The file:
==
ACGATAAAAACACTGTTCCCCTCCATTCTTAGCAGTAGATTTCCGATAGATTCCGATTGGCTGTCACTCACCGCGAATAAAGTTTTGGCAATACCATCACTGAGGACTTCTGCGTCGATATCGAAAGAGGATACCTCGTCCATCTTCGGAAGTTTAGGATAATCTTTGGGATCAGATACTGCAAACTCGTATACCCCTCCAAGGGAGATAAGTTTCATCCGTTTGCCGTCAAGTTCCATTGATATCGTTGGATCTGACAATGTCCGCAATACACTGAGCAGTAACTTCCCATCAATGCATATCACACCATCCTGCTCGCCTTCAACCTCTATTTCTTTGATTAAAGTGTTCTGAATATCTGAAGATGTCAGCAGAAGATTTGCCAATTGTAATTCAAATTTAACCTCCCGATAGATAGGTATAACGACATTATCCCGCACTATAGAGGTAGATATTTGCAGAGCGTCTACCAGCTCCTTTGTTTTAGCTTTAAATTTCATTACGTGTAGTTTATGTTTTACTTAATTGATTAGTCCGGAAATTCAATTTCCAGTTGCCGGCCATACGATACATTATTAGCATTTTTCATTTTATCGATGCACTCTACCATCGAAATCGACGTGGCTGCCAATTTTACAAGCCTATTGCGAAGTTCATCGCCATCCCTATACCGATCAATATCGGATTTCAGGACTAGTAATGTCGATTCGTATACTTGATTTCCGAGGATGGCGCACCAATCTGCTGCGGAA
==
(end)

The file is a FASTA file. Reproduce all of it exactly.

ACGATAAAAACACTGTTCCCCTCCATTCTTAGCAGTAGATTTCCGATAGATTCCGATTGGCTGTCACTCACCGCGAATAAAGTTTTGGCAATACCATCACTGAGGACTTCTGCGTCGATATCGAAAGAGGATACCTCGTCCATCTTCGGAAGTTTAGGATAATCTTTGGGATCAGATACTGCAAACTCGTATACCCCTCCAAGGGAGATAAGTTTCATCCGTTTGCCGTCAAGTTCCATTGATATCGTTGGATCTGACAATGTCCGCAATACACTGAGCAGTAACTTCCCATCAATGCATATCACACCATCCTGCTCGCCTTCAACCTCTATTTCTTTGATTAAAGTGTTCTGAATATCTGAAGATGTCAGCAGAAGATTTGCCAATTGTAATTCAAATTTAACCTCCCGATAGATAGGTATAACGACATTATCCCGCACTATAGAGGTAGATATTTGCAGAGCGTCTACCAGCTCCTTTGTTTTAGCTTTAAATTTCATTACGTGTAGTTTATGTTTTACTTAATTGATTAGTCCGGAAATTCAATTTCCAGTTGCCGGCCATACGATACATTATTAGCATTTTTCATTTTATCGATGCACTCTACCATCGAAATCGACGTGGCTGCCAATTTTACAAGCCTATTGCGAAGTTCATCGCCATCCCTATACCGATCAATATCGGATTTCAGGACTAGTAATGTCGATTCGTATACTTGATTTCCGAGGATGGCGCACCAATCTGCTGCGGAA